My Approach to Helping
I see therapy as a process of discovery about you and how you relate to yourself and to the world. It is a process where, as I help you to talk about your thoughts and feelings, you can learn to create the life and relationships that really work. As we focus on the issues you bring to therapy, our talking will affect the ways in which you relate to the world and how you experience the ways in which the world impacts on and influences you.
For some, therapy is about problem solving and may be crisis oriented. For others, therapy may be useful in dealing with difficult feelings like depression, anger or anxiety. Therapy can be helpful with relationships that are problematic. I have found that patients are often surprised to discover that the difficulties they have in one relationship have so much in common with other significant relationships in their lives. This may, for example, result in finding that problems one has in dealing with a boss are similar to those experienced with a partner or parents. It can be scary and exciting to become aware of how you (like all of us) repeat patterns that create limits for a more satisfying life. In our work you can learn to change these old ways of behaving.
I work with a wide range of issues and specialize in working with young adults who have difficulties with separation and transitioning into adulthood and with parents who struggle with the separation and individuation of their children.
More Info About My Practice
My clinical approach is not based on one particular theory. I don't see what I do as one size fits all. As I get to know you, the theoretical approach or approaches I take will evolve from our work together. I see everyone as different and I respect those differences. This means I make a particular effort to work without judgment.
I supervise therapists in individual and group supervision. I focus on working with therapists whose patients are struggling with SeparationIndividuation issues.
Specific Issue(s) I'm Skilled at Helping With
After training as a Psychotherapist I realized that being a clinician meant I also had to be a student and a researcher. I am always studying and learning from people that I work with. As a researcher, I have found that most personal struggles are related to difficulties knowing and or expressing what we think, feel and need. The process by which we learn to know and express our own unique voice, differentiated from the voices of our significant others, is the SeparationIndividuation process.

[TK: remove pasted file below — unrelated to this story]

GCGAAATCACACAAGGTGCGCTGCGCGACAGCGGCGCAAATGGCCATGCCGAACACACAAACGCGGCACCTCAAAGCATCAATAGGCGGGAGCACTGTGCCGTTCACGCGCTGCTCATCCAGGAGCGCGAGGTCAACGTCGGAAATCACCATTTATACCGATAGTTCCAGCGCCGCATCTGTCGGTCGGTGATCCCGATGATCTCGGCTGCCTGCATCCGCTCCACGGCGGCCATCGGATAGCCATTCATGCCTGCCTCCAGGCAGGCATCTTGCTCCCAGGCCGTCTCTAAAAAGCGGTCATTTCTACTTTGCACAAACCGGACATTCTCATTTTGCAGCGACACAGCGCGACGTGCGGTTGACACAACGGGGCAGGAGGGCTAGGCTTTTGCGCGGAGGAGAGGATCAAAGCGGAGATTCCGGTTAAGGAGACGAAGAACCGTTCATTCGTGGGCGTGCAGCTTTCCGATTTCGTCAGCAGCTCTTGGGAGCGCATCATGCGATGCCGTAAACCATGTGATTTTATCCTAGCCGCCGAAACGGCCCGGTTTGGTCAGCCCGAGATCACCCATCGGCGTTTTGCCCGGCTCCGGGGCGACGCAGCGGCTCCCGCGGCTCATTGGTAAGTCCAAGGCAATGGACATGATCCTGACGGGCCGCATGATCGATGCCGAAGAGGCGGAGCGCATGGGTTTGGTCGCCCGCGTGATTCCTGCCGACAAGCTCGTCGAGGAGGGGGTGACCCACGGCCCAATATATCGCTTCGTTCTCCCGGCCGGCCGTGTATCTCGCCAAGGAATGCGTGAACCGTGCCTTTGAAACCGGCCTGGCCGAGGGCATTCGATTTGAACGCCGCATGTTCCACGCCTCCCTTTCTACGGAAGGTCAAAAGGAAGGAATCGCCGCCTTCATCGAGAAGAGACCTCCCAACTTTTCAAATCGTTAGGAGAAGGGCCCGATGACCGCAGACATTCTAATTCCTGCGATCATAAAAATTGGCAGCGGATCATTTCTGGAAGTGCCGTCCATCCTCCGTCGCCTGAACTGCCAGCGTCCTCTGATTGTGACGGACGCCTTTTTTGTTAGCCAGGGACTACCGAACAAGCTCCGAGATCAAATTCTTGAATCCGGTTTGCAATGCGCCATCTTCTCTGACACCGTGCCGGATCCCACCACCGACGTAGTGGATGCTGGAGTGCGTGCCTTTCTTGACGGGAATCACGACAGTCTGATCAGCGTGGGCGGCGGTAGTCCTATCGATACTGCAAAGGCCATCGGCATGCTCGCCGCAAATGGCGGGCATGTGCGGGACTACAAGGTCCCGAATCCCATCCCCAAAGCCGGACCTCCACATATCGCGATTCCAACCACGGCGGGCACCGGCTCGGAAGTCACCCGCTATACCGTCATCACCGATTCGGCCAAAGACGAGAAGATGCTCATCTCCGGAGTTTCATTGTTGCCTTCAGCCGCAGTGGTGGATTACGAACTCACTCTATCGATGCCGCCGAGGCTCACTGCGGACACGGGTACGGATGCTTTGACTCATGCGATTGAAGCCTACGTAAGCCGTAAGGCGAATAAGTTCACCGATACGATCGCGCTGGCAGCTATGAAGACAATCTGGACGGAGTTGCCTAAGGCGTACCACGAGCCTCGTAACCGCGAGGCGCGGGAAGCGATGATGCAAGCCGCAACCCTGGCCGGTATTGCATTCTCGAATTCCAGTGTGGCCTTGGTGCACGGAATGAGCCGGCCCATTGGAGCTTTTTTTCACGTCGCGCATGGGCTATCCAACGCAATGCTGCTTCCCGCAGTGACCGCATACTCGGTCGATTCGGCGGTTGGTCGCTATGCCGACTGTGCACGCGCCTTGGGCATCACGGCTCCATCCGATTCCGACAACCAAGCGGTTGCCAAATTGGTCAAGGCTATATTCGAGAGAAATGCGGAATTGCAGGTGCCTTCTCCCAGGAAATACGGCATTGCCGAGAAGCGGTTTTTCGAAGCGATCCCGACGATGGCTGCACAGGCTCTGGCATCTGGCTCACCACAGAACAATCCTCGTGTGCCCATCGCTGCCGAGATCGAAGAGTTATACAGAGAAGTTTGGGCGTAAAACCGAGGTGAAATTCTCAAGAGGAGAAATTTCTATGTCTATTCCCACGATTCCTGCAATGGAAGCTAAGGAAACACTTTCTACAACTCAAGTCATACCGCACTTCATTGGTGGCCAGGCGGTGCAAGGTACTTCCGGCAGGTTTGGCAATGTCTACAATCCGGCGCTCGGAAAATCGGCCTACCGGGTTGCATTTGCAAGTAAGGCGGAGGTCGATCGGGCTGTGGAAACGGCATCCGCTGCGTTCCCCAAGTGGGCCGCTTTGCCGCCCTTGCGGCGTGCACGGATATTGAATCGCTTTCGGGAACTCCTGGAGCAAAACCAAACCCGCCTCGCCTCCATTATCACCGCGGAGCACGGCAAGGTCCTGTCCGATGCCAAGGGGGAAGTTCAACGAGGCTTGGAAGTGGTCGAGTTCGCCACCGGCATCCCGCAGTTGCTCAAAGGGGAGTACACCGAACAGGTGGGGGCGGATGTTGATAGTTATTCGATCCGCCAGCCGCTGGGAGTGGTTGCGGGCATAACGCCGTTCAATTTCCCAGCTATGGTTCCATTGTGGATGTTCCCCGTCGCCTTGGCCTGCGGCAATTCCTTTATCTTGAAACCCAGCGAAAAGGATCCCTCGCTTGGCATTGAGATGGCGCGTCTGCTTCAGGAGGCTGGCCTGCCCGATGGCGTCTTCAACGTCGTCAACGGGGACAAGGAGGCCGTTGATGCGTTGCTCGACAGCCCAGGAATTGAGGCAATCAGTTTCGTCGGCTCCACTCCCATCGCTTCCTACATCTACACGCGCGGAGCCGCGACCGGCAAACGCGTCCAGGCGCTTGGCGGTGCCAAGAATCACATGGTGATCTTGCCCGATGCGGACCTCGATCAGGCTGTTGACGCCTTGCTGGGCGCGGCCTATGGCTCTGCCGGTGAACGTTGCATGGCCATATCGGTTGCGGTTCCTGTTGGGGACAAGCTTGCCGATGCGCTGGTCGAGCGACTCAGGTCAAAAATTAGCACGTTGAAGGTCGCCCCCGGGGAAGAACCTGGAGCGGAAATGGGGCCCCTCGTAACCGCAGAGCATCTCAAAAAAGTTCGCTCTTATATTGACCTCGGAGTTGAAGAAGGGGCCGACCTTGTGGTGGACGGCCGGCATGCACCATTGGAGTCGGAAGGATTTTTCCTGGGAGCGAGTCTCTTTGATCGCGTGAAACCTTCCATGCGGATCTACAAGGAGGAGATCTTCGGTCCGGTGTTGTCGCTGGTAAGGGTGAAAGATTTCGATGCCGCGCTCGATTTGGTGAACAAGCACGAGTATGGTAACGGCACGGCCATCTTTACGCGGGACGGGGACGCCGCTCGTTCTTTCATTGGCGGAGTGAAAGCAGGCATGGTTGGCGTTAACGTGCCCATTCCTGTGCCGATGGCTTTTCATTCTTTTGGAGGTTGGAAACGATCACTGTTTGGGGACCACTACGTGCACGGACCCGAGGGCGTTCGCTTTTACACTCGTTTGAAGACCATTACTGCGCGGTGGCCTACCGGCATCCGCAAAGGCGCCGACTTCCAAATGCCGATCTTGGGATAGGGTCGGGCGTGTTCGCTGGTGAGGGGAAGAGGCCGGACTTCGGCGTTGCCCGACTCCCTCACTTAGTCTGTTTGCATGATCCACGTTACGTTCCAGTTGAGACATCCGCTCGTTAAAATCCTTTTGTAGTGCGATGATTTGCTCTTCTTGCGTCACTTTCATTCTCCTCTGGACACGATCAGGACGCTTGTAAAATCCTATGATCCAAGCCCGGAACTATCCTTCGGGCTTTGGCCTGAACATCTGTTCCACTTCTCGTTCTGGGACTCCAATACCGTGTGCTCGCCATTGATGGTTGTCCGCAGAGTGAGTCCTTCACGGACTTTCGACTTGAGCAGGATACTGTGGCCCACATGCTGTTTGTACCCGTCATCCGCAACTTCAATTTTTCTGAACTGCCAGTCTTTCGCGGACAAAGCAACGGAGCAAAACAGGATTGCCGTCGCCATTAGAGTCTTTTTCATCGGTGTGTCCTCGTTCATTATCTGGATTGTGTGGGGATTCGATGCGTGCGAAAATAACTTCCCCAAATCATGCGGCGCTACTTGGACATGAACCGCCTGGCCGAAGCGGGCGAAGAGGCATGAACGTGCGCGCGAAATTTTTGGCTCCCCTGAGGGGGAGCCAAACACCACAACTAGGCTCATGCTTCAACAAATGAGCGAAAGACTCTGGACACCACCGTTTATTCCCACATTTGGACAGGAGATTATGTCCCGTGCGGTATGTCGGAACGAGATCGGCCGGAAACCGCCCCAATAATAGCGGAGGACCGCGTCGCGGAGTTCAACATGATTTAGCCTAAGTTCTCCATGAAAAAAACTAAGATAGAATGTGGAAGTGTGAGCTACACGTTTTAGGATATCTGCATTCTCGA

IndividuationSeparation is an issue that is a fundamental part of human development. Over the years that I have worked as a psychotherapist, I have found that almost everyone who I have worked with has struggled with some aspect of this process. As a result, I have become increasingly attuned to this basic issue in the struggles of my patients and I have accumulated a great deal of experience and worked with a very wide range of problems in this area.
Everyone needs to develop their own unique self if they are to be separate functioning individuals in the world. The variety of conflicts that people encounter on their way to becoming individuals is astounding. Becoming a person requires saying yes to oneself: yes to what I like, yes to what I want, yes to what I feel, etc. One must also be able to say no to others. This requires tolerating a wide range of uncomfortable feelings. My work is about helping you get comfortable with uncomfortable and intolerable feelings.
Why Going to Therapy Does Not Mean You are Weak or Flawed
Recently, George came to see me for a consultation. He had graduated college several years before, was working in finance and hated it and he couldn't seem to make relationships with women work. He felt anxious and depressed and told me he had been considering coming to therapy for a long time but felt it would be proof that he was weak and couldn't take care of himself. He worried that he might be a wimp and he added that he particularly didn't want his father or his co-workers to find out.
As George and I talked, I told him that I had such a different idea about what the choice of coming to therapy indicated about a person's character. I told him that I believed the choice to seek therapy when you were unable to create the life you wanted for yourself was a sign of strength. It indicated to me that you had the capacity to assess your situation and decide a course of action to make things better. It meant you were not stuck going around in circles trying to make something work when it wasn't working. In other words, knowing when to seek help vs. staying stuck in the same problems and issues is an assertive act.
When you are in a family, social or work group that doesn't appreciate the merits of therapy or doesn't understand the courage it takes to address your problems and look at yourself and your life, it is even more impressive that you can seek help. I believed that some day George would be proud of his choice.